The Black Sea country of 3.7 million in March closed all non-essential businesses, declared a state of emergency and a night curfew, which will remain in place until May 22.   The restrictions have hit Georgia's economy which is expected to shrink by four percent this year instead of the previously projected four-and-a-half percent expansion.   Last month, the government unveiled a $1.2-billion stimulus plan and international financial institutions pledged $3 billion (2.7 billion euros) in emergency funding aimed at combating the recession.   The ex-Soviet nation has so far reported 638 coronavirus cases and 11 deaths.
Date: Thu, 7 May 2020 17:25:36 +0200 (METDST)

Tbilisi, May 7, 2020 (AFP) - Prime Minister Giorgi Gakharia on Thursday announced plans to ease anti-virus measures in Georgia and said the country will reopen to foreign tourists in July.    Georgia in March has declared a state of emergency and imposed a quarantine which is due to remain in place until May 22.   "As of July 1, Georgia will be ready to start hosting foreign tourists," Gakharia told a televised cabinet meeting.   "Domestic tourism services will resume in mid-June," he added.

Addressing the cabinet, Gakharia also announced plans to gradually relax restrictions on economic activity beginning May 11.   The coronavirus pandemic has hammered Georgia's tourism sector, one of the main drivers of the Black Sea nation's economy.   The ex-Soviet nation of some 3.7 million has emerged as a popular tourist destination in recent years and in 2019 hosted around nine million visitors, up from 4.7 million in 2012.   Georgia has so far reported 615 coronavirus cases and nine deaths -- one of the lowest rates in Europe.
Date: Tue, 21 Apr 2020 19:48:00 +0200 (METDST)

Tbilisi, April 21, 2020 (AFP) - Georgia on Tuesday extended a nationwide state of emergency  to curb the coronavirus epidemic until May 22.   Last month, Georgia declared a state of emergency and imposed a lockdown in a bid to contain the spread of the virus.   The pro-Western country of some 3.7 million also introduced a night curfew and a ban on gatherings of more than three people.   "I am issuing a decree to extend the state of emergency across the whole of Georgia until May 22," President Salome Zurabishvili said in a televised address to the nation on Tuesday.

"Thanks to the measures we have taken, we have managed to control the spread of the disease over the past month, but the challenges we are facing don't allow us to lift the restrictions," Zurabishvili said.   The Black Sea nation has so far reported 408 COVID-19 cases and four deaths, one of the lowest rates in Europe.   But Zurabishvili warned that the "next two or three weeks might see a dramatic spike in new cases."   Health Minister Ekaterine Tikaradze has admitted that Georgia's hospitals do not have enough intensive care physicians to treat thousands of critically ill patients.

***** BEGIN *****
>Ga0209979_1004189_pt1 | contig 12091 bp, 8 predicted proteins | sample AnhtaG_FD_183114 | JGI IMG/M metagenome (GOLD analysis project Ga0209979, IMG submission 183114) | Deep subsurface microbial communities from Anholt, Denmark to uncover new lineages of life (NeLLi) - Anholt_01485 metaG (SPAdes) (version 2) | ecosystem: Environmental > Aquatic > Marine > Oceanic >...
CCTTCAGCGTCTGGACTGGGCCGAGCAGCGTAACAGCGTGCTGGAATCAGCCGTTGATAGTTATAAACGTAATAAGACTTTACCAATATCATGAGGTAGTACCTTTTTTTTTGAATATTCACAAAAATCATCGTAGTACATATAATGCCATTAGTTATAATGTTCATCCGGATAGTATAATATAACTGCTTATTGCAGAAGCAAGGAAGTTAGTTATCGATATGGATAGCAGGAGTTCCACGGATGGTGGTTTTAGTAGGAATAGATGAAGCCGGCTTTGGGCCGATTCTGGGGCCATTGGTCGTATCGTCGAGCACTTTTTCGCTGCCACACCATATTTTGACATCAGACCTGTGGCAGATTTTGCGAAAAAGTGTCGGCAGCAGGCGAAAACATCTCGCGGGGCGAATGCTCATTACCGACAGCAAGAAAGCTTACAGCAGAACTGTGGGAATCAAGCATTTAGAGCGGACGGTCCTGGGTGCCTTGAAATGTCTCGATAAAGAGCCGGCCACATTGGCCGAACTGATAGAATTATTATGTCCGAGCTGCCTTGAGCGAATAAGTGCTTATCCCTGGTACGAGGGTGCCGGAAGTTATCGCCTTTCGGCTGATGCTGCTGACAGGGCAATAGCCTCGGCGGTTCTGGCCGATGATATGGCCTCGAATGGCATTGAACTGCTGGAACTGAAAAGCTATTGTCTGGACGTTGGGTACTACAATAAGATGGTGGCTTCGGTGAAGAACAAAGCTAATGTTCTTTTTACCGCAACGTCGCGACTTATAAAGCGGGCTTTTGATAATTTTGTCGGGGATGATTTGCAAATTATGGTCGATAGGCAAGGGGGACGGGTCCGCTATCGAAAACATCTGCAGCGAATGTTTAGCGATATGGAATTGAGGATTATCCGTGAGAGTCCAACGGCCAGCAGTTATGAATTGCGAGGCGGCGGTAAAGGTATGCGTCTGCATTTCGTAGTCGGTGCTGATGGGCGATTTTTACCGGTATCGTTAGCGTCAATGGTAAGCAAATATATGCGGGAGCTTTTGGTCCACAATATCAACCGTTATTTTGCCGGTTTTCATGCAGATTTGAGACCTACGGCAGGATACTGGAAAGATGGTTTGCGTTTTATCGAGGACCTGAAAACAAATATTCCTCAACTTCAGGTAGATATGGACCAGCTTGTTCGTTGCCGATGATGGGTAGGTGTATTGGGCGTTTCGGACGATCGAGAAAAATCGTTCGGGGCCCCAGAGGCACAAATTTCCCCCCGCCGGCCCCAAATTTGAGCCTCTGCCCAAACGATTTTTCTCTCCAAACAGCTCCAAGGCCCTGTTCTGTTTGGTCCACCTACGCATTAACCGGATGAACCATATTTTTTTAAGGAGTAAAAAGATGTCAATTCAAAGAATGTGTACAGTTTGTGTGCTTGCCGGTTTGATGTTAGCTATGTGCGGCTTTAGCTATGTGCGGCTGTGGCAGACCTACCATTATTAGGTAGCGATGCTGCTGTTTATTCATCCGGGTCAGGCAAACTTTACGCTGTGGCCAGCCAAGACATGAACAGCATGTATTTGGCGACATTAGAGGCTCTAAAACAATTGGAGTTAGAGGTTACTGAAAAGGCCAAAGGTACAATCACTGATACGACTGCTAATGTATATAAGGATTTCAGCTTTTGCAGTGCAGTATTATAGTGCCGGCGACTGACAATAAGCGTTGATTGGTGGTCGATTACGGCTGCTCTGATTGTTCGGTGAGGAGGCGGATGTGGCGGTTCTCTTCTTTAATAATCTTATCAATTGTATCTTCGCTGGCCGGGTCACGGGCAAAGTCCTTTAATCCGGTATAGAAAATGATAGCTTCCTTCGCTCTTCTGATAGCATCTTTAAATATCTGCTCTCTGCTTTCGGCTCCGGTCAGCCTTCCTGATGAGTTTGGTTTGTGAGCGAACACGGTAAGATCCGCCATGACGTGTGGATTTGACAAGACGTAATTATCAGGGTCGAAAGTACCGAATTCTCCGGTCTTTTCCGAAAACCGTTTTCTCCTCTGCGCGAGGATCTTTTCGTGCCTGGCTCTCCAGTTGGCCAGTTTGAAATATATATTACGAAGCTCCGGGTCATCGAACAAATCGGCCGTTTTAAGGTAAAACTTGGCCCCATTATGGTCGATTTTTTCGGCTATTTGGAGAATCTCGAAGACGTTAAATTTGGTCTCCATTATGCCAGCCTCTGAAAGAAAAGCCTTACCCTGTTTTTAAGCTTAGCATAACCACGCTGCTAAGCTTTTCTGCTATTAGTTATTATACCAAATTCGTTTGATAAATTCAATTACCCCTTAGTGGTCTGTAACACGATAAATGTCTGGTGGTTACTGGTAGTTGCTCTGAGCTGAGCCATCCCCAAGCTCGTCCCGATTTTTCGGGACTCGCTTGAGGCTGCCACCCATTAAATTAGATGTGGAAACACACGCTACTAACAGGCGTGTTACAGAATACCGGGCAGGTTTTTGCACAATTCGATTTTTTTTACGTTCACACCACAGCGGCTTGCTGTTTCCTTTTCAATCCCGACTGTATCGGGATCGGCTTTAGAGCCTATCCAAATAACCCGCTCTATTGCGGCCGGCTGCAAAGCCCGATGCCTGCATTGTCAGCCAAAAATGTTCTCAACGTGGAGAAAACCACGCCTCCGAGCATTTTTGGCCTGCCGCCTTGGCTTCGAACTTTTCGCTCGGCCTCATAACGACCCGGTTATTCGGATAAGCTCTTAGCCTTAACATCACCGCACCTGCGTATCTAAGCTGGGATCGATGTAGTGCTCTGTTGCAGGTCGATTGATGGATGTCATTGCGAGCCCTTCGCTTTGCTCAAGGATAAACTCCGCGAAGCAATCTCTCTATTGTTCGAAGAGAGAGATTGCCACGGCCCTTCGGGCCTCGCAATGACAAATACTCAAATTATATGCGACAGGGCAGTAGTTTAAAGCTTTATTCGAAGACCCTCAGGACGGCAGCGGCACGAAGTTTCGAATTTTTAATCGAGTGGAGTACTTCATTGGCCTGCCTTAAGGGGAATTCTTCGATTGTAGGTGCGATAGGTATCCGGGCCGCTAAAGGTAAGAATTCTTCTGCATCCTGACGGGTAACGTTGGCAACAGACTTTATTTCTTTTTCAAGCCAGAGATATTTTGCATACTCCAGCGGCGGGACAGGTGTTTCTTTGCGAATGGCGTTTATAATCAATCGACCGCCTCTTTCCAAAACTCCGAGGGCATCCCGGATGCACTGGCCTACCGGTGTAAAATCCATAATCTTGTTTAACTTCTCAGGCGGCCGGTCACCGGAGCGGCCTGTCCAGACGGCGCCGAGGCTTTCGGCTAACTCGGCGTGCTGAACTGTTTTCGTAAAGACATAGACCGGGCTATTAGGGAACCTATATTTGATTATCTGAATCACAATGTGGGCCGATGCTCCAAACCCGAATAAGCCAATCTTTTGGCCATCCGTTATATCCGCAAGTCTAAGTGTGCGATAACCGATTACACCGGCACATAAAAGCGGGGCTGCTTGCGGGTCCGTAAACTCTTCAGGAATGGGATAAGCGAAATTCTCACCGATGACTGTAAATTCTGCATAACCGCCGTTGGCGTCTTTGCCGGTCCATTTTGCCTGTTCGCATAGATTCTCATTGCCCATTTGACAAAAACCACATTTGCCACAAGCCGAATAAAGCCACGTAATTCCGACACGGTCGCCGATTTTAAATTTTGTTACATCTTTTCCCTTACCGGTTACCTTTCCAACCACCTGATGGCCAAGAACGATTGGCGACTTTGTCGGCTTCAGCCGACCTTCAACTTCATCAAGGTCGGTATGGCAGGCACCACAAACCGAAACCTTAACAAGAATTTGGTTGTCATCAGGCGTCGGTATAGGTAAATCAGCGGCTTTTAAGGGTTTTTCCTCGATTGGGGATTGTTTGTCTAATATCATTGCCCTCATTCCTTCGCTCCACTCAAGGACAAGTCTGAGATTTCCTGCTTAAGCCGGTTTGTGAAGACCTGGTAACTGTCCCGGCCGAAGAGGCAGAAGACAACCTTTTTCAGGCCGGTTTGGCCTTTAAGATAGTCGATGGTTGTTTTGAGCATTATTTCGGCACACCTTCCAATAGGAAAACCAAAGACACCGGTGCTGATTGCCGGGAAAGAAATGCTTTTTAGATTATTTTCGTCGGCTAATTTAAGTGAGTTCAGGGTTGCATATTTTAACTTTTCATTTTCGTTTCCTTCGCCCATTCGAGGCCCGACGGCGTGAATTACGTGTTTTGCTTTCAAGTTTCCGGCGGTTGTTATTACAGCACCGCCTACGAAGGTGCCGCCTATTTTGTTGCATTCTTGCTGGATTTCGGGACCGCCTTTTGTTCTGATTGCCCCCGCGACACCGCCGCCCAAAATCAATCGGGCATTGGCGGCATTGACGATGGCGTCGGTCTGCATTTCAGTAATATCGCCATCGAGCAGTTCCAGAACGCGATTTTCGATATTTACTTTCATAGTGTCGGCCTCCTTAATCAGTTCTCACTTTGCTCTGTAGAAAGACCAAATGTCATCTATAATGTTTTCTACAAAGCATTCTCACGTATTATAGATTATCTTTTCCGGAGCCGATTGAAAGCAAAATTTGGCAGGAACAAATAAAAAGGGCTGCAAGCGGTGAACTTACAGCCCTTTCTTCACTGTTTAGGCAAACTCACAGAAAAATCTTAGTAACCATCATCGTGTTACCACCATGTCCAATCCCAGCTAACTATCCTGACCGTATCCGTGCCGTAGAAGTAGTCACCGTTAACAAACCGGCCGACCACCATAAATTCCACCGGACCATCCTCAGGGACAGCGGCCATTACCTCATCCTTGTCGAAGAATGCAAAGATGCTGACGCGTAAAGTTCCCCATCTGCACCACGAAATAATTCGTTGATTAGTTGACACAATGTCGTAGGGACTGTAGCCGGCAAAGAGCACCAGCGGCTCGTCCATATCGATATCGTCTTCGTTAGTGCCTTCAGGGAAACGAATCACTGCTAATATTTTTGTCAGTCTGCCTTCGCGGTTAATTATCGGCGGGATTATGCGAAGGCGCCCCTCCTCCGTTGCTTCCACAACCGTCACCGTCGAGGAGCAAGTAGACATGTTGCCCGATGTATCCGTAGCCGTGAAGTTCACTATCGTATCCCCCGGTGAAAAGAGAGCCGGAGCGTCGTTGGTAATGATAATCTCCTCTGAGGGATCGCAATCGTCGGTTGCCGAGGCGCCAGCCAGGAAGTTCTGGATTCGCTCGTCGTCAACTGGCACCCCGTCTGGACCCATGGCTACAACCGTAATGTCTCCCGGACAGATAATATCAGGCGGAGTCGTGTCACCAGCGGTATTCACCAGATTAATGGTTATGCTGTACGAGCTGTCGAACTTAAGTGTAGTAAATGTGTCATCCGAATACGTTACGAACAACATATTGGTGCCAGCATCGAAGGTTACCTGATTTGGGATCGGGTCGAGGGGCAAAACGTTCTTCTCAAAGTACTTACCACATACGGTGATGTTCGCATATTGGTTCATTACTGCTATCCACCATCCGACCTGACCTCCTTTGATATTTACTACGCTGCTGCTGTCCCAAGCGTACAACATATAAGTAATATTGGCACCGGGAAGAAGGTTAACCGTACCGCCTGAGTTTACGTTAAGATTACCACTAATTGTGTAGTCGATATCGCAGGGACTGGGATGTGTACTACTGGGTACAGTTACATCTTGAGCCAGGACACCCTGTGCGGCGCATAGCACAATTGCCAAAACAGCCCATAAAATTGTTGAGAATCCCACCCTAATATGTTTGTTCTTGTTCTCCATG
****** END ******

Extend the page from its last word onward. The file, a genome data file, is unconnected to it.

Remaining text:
Date: Wed, 4 Mar 2020 15:45:48 +0100 (MET)

Tbilisi, March 4, 2020 (AFP) - Three Italian skiers died in an avalanche in north-western Georgia on Wednesday, officials said.    They were among six people who were skiing in a closed zone near Mount Tetnuldi when the avalanche hit, the Caucasus nation's tourism agency said in a statement.   "Rescuers have found the bodies of three Italians," the agency said, adding it had rescued three more, including one with multiple fractures.   Upper Svaneti, where the incident occurred, is one of the highest and most remote skiing destinations in Europe. Its medieval villages dotted with stone watchtowers are on UNESCO's World Heritage list.
Date: Wed, 26 Feb 2020 20:03:47 +0100 (MET)

Tbilisi, Feb 26, 2020 (AFP) - Georgia on Wednesday announced its first confirmed case of the novel coronavirus in the South Caucasus region.   "A Georgian national has tested positive for the novel coronavirus," Health Minister Ekaterine Tikaradze told a news conference, adding that the infected man has been placed in isolation in a Tbilisi hospital.   "Three different tests of the 50-year-old man's nasopharyngeal smear gave positive results, but he is doing well, he is clinically healthy," head of Georgia's national centre for disease control, Amiran Gamkrelidze told journalists.

The man had arrived in Georgia from Iran via Azerbaijan, Gamkrelidze said.   Tikaradze said Georgia would introduce a two-week ban on Iranian nationals entering Georgia, but flatly dismissed fears of a coronavirus epidemic in the ex-Soviet country "at this point".   On Sunday, Georgia's neighbour Armenia closed its border with Iran and suspended flights as fears over an outbreak of coronavirus in Iran sent neighbouring countries scrambling to contain the outbreak.
More ...

Grenada

Grenada US Consular Information Sheet
March 30, 2007
COUNTRY DESCRIPTION:
Grenada is a developing Caribbean island nation.
The capital is St. George’s. Tourism facilities vary, according to price and area. Read the Department of Sta
e Background Notes on Grenada for additional information.
ENTRY/EXIT REQUIREMENTS: Although Grenada has its own entry requirements, the Intelligence Reform and Terrorism Prevention Act of 2004 requires all U.S. citizen travelers to and from the Caribbean to have a valid, unexpired passport to depart or enter the United States by air. Effective January 23, 2007, U.S. citizens, including infants and children, must have a valid, unexpired U.S. passport, or a “passport card” (which is now under development) when departing or entering the U.S. by air.
IMPORTANT NEW INFORMATION:The new passport requirement will be extended to all land border crossings as well as sea travel no later than June 1, 2009.
We strongly encourage all American citizen travelers to apply for a U.S. passport or “passport card” well in advance of anticipated travel.